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Species Agrius cingulata - Pink-spotted Hawkmoth - Hodges#7771

Agrius cingulatus - Pink-spotted Hawkmoth - Agrius cingulata - female Sphinx Moth Caterpillar - Agrius cingulata Agrius cingulata  - Agrius cingulata Unknown Hummingbird Moth - Agrius cingulata Pink-spotted Hawk Moth - Agrius cingulata large moth unknown? - Agrius cingulata Agrius cingulata - Pink-spotted Hawkmoth - Agrius cingulata Agrius cingulata
Show images of: caterpillars · adults · both
Kingdom Animalia (Animals)
Phylum Arthropoda (Arthropods)
Subphylum Hexapoda (Hexapods)
Class Insecta (Insects)
Order Lepidoptera (Butterflies and Moths)
Superfamily Bombycoidea (Silkworm, Sphinx, and Royal Moths)
Family Sphingidae (Sphinx Moths)
Subfamily Sphinginae
Tribe Sphingini
Genus Agrius
Species cingulata (Pink-spotted Hawkmoth - Hodges#7771)
Hodges Number
Other Common Names
Sweetpotato Hornworm (larva)
Synonyms and other taxonomic changes
Agrius cingulata – (Fabricius, 1775)
Agrius cingulatus (alternate spelling of specific epithet)
Herse cingulata
* phylogenetic sequence #410450
the only species in this genus in North America
wingspan 95-120 mm (1)
larva to 100 mm
Adult: forewing brownish-gray with black wavy lines; upper median area usually darker than remainder of wing; brown and/or white shading and markings beyond PM line; abdomen of typical form has broken pink crossbars (a diagnostic feature) and pink at base of hindwing; form "decolora" has no pink on abdomen or hindwing

Larva: body of final instar may be green, yellow, brown, or gray; dorsolateral black diagonal stripes usually connect to lateral line of black oval spots
resident from southern United States to northern South America; migrates in late summer occasionally to northern states, rarely to British Columbia and southeastern Canada, and very rarely to west coast of Europe
also resident in Galapagos Islands and Hawaii, and migrates in southern summer from northern South America to Argentina and Falkland Islands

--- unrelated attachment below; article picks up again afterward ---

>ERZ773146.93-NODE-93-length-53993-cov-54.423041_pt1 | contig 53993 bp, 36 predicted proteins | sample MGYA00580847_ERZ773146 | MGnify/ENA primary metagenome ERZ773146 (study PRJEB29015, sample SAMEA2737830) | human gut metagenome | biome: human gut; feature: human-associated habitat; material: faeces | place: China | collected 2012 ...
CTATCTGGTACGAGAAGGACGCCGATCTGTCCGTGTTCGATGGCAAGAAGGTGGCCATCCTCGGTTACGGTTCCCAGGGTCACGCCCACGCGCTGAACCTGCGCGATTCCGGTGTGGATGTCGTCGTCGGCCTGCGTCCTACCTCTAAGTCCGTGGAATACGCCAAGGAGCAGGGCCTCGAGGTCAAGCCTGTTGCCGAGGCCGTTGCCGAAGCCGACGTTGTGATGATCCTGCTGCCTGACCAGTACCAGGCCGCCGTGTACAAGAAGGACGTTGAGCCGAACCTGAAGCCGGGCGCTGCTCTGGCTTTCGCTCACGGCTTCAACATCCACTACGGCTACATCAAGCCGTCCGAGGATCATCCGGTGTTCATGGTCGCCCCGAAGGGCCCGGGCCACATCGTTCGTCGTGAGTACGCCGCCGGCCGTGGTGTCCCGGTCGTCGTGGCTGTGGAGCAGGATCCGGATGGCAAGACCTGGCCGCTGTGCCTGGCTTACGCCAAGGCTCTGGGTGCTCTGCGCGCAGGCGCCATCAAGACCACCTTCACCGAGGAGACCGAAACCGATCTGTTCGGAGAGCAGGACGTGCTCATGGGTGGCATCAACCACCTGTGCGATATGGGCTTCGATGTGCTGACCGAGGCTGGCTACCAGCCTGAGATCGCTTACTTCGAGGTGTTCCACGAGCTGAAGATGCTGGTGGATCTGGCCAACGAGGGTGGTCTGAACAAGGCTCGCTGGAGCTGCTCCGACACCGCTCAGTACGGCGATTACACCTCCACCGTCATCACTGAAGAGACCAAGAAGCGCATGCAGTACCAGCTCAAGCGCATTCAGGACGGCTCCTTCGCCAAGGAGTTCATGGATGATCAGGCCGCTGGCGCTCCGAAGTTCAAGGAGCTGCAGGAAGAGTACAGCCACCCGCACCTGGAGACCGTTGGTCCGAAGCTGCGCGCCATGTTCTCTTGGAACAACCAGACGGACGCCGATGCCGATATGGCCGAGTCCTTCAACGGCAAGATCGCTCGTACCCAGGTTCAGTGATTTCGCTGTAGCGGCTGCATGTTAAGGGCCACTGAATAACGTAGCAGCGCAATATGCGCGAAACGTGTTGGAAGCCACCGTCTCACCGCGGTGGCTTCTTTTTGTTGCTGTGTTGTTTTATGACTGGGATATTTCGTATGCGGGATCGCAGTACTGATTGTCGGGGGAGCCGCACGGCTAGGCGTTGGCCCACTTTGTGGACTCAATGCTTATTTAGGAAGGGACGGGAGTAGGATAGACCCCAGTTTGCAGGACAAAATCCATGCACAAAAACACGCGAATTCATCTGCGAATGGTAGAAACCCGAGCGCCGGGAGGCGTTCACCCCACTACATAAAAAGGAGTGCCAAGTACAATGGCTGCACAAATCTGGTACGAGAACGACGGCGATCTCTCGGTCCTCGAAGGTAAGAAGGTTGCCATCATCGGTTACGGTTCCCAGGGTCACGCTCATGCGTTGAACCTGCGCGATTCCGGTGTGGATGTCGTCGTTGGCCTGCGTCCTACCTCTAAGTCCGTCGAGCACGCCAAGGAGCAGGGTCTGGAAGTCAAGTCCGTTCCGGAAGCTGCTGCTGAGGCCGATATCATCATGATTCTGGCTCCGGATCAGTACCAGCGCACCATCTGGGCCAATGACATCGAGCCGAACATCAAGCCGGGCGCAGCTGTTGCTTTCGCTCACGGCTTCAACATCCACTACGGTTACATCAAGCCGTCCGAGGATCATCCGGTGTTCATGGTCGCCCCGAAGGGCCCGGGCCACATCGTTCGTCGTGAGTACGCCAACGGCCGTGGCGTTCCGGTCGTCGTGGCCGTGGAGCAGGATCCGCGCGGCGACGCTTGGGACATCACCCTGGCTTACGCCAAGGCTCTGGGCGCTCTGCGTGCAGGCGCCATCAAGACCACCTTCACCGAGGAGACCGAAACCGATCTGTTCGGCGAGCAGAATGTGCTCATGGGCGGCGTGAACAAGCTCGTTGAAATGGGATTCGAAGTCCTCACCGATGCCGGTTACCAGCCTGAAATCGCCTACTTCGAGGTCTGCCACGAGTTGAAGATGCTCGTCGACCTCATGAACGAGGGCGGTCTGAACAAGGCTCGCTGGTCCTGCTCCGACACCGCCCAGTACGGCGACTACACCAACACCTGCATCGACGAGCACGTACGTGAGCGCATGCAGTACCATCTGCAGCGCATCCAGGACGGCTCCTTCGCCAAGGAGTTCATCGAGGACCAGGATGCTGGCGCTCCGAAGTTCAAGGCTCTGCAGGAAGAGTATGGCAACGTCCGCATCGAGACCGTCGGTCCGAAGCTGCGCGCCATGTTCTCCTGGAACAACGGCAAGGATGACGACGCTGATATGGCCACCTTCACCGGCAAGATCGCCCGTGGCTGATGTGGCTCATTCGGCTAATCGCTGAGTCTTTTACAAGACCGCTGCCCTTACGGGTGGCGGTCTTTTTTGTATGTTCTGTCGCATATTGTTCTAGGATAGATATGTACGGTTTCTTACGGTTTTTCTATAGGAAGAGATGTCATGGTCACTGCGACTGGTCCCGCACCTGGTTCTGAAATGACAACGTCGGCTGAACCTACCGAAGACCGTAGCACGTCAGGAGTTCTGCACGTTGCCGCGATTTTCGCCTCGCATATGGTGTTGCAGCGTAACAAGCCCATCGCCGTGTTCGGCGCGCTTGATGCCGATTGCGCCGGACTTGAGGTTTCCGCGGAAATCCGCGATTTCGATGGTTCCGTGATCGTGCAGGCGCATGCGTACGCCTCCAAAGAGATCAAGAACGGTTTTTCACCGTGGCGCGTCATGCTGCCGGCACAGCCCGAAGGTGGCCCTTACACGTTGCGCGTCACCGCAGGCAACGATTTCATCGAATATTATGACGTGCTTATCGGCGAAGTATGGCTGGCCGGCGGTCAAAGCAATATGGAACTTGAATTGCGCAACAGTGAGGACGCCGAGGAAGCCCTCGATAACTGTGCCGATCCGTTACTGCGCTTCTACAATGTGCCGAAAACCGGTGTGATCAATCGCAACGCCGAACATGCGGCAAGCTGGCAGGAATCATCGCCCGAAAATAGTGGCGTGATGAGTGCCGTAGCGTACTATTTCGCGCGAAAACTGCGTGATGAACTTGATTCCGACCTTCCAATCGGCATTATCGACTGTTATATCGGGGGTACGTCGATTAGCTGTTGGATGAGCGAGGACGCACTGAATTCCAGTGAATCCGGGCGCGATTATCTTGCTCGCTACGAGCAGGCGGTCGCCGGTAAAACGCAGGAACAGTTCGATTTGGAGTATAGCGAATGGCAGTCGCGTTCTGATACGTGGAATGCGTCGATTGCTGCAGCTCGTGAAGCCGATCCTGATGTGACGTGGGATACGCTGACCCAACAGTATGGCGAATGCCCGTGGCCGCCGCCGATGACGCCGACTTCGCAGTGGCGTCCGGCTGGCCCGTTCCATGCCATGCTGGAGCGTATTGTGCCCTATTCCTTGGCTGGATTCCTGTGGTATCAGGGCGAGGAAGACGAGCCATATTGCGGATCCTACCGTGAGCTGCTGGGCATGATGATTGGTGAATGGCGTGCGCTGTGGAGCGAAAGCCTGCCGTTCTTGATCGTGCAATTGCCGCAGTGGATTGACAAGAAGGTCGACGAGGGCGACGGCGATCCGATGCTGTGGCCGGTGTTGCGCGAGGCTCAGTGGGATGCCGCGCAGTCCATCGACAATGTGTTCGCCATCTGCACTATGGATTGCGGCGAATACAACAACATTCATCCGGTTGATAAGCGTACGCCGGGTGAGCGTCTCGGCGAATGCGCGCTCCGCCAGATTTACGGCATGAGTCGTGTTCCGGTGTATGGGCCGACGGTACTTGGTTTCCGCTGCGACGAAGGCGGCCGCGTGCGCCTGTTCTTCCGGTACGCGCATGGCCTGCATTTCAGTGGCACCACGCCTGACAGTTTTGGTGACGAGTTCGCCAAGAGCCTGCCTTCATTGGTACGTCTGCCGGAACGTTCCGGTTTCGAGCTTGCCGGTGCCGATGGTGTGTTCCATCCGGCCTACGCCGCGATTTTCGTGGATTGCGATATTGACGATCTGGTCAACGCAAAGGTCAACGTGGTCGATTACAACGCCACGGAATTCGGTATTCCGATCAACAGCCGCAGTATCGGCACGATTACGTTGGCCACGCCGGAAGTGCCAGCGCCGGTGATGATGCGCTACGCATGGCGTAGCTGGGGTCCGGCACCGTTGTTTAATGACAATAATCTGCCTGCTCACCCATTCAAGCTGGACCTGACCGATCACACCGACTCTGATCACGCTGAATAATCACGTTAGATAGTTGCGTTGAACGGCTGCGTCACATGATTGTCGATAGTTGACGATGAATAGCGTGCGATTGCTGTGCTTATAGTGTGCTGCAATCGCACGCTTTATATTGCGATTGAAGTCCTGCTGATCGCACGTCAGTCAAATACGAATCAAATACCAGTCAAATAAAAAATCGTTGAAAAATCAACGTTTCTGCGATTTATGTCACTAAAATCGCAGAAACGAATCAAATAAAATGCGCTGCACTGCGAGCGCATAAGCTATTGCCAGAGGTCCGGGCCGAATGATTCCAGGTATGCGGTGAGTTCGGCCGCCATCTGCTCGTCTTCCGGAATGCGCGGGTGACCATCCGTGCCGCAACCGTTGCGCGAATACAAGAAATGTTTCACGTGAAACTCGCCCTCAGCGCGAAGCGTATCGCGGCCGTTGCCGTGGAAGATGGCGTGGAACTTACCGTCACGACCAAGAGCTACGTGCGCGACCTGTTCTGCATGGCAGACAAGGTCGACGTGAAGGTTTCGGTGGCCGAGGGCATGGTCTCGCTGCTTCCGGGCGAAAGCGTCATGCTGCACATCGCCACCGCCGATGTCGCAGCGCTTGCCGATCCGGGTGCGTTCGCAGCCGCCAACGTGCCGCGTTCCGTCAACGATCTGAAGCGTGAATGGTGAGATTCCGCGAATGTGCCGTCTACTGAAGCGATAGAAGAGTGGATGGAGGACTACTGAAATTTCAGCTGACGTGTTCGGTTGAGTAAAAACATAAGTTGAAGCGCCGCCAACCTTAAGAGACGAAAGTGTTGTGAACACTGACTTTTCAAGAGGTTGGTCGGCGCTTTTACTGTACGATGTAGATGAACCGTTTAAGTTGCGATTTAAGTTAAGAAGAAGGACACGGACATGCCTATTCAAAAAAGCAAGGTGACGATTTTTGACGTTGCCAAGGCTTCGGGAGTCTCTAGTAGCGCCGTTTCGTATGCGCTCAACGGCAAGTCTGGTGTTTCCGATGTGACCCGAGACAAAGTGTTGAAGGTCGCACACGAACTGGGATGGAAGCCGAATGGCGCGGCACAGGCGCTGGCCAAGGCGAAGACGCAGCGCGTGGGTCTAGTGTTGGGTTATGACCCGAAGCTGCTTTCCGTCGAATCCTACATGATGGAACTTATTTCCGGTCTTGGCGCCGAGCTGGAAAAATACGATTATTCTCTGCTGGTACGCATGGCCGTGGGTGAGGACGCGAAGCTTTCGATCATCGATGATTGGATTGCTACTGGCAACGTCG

lowlands, open areas; adults are nocturnal and come to light
adults fly June-October (temperate North America); June-November (eastern North Carolina)
larvae in late summer and fall
Larvae feed on Sweetpotato (Ipomoea batatas), jimsonweed (Datura spp.), pawpaw (Asimina spp.), and other plants in the Potato (Solanaceae) and Morning-glory (Convolvulaceae) families.
Adults take nectar from deep-throated flowers such as morning-glory (Convolvulus spp).
Life Cycle
Larvae feed both day and night, and pupate in a chamber in the soil. One to three generations per year; overwinters in the pupa stage.
See Also
If the diagnostic pink abdominal crossbands are hidden by the forewings (or absent, as in the non-pink form "decolora"), the following characteristics may be useful...
Rustic Sphinx (Manduca rustica) forewing has more white in AM and subterminal areas
Pawpaw Sphinx (Dolba hyloeus) is only half as large and has more white in AM and subterminal areas
Five-spotted Hawk Moth (Manduca quinquemaculata) and Carolina Sphinx (Manduca sexta) forewings are more uniformly colored and have less prominent black lines
(compare images of all 5 species at CBIF)
Print References
Hodges, R. W., 1971. Moths of America North of Mexico, Fascicle 21; p. 22; pl. 1.1(2)
Covell, p. 31, plate 3 #1 (1)
Brimley, p. 263--Herse cingulata (3)
Holland, p. 43, plate VI--Herse cingulata (4)
Internet References
Moth Photographers Group - range map, photos of living and pinned adults.
Pink Spotted Hawkmoth excellent account and images of larvae and adults, including non-pink form "decolora" (Bill Oehlke, - photo of one of the varible larval forms
common name reference [Sweetpotato Hornworm; larva], plus foodplant, links to images, distribution map (Markku Savela, Finland)
Moths of Southeastern Arizona links to pinned adult and live larva images (Bruce Walsh, Arizona)
pinned adult image plus date and foodplants (Dale Clark, Texas)
live adult images and date (Larry Line, Maryland)
Works Cited
1.Field Guide to Moths of Eastern North America
Charles V. Covell, Jr. 2005.
2.The Moths of America North of Mexico Fascicle 21 Sphingidae
Ronald W. Hodges. 1971. The Wedge Entomological Research Foundation.
3.Insects of North Carolina
C.S. Brimley. 1938. North Carolina Department of Agriculture.
4.The Moth Book
W.J. Holland. 1968. Dover.